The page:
Published on September 16, 2016

Your Sports Star and Head Injuries

By Rebecca A. Petersen, MS, ATC, Patient Care Coordinator, Concussion Center

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Injury to the head can be a very scary thing for both the athlete and the parent. As with any injury, prevention is the first line of defense, but when injury does occur, don’t panic. Instruct your child tell someone what happened, whether it is a coach, teacher, athletic trainer, nurse, EMT, or yourself. If concussion is suspected, your child should sit out and seek further evaluation from their pediatrician or a specialist trained in the evaluation and management of concussion.

Defined: Concussion is a mild traumatic brain injury that can occur after a blow to the head or other blow to the body that can cause an impulsive force. The brain “floats” within your skull, so whether you have a helmet on or not, you can sustain an injury to the brain. Kids tackling during football gameConcussions are a functional vs. structural (bleeds, fractures) injury, meaning it doesn’t show up on traditional imaging (CAT Scans, MRIs).

How can I prevent the injury?

  • Give proper instructions for the sport, ensuring athletes are following the rules and safety guidelines
  • Give timely correction to athlete when performing a skill incorrectly (i.e. proper tackling techniques, heading the ball, etc.)
  • Understand that NO helmet, bands, or other equipment will prevent a concussion from occurring. Many items are available to purchase with little to no scientific evidence to support the claims made by manufacturers.

All sports equipment should:

  • Fit your child
  • Be age appropriate
  • Be well maintained
  • Be worn consistently as intended and not altered with an aftermarket product

What are signs and symptoms of concussion?

Injury to the brain is not the same as injury to another part of the body. Symptoms may worsen or be delayed in presentation. Each individual is different in presentation. No two concussions are alike, even in the same person.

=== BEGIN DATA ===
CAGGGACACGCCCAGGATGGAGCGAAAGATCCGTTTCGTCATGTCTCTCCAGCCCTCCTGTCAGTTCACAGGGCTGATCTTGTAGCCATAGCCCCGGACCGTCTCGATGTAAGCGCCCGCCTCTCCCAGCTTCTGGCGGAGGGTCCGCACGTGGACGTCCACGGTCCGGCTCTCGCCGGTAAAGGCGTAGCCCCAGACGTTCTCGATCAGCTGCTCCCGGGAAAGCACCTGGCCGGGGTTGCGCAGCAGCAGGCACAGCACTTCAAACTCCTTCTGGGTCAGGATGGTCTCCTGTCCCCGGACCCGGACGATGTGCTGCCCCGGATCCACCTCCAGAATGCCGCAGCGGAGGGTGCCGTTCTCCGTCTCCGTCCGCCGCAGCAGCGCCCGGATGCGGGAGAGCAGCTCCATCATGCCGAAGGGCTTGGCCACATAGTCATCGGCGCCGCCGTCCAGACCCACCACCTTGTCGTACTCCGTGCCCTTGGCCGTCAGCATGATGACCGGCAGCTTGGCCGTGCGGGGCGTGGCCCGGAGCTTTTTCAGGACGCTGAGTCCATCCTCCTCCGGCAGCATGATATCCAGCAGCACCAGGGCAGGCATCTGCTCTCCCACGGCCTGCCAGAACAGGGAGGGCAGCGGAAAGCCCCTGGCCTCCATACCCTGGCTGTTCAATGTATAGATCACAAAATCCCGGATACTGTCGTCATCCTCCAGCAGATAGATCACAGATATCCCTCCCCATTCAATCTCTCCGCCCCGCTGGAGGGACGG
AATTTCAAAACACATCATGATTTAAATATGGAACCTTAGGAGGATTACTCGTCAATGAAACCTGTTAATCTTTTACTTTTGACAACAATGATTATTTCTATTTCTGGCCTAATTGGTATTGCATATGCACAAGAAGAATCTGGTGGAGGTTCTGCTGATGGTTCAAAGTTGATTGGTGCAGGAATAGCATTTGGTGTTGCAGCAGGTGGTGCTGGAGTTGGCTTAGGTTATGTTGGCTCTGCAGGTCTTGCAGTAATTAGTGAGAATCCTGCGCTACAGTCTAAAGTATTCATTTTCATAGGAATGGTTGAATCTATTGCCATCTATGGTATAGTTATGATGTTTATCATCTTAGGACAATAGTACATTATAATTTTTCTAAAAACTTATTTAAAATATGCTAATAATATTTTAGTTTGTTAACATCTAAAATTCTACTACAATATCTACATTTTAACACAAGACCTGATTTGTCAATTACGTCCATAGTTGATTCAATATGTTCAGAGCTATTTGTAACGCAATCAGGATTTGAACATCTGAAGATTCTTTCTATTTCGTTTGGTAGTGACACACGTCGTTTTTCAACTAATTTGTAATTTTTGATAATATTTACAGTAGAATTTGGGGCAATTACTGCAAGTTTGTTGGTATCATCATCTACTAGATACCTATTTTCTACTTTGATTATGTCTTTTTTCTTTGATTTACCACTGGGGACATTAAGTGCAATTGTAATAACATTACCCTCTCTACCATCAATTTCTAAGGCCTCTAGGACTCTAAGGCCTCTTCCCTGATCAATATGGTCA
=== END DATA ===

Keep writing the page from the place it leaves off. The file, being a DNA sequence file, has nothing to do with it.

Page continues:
The following are red flags. Call 911 immediately.

  • Worsening persistent headache
  • Persistent vomiting
  • Loss of consciousness
  • Focal neurological deficits
  • Lethargy
  • Worsening confusion
  • Neck pain
  • Worsening irritability & behavioral changes
  • Fracture proven and/or suspected
  • Non-accidental trauma suspected
  • Seizures

The following require monitoring and referral to healthcare providers.

  • Headache (somatic)
  • Light sensitivity
  • Ringing in the ears (tinnitus)
  • Blurred vision
  • Balance problems/dizziness
  • Memory loss (cognitive)
  • Loss of consciousness
  • Sleep changes
  • Foggy feeling
  • Difficulty concentrating
  • Changes with pupils
  • Heightened emotions
  • Anxiety or sadness
  • Unusual or out-of-character behavior

Treatment and Recovery from Concussion

Rest is important to avoid increasing symptoms and not delay the resolution of the concussion. 80-90% of concussions will resolve on their own with basic behavior modification, with a reduction in physical and cognitive activity. This generally takes at least 2-3 weeks, but sometimes it can take longer. Management requires a plan based on the individual, taking into account any pre-existing history and current presentation of the concussion.

To avoid prolonged recovery, it is important that your child receive both mental and physical rest. While rare, Second Impact Syndrome can be fatal. In other words, an athlete can sustain a concussion much more “easily” if they have not fully recovered from the initial injury. Those with concussion who return to play prior to full recovery are at risk for permanent impairment or even death. Consult with a healthcare provider to ensure a safe return to academics and physical activity. When it doubt, sit them out!

Most importantly, your child should have fun during any activity that participate, and understand the risks, but also the benefits of being active. For more health and safety tips, visit our Concussion Center.

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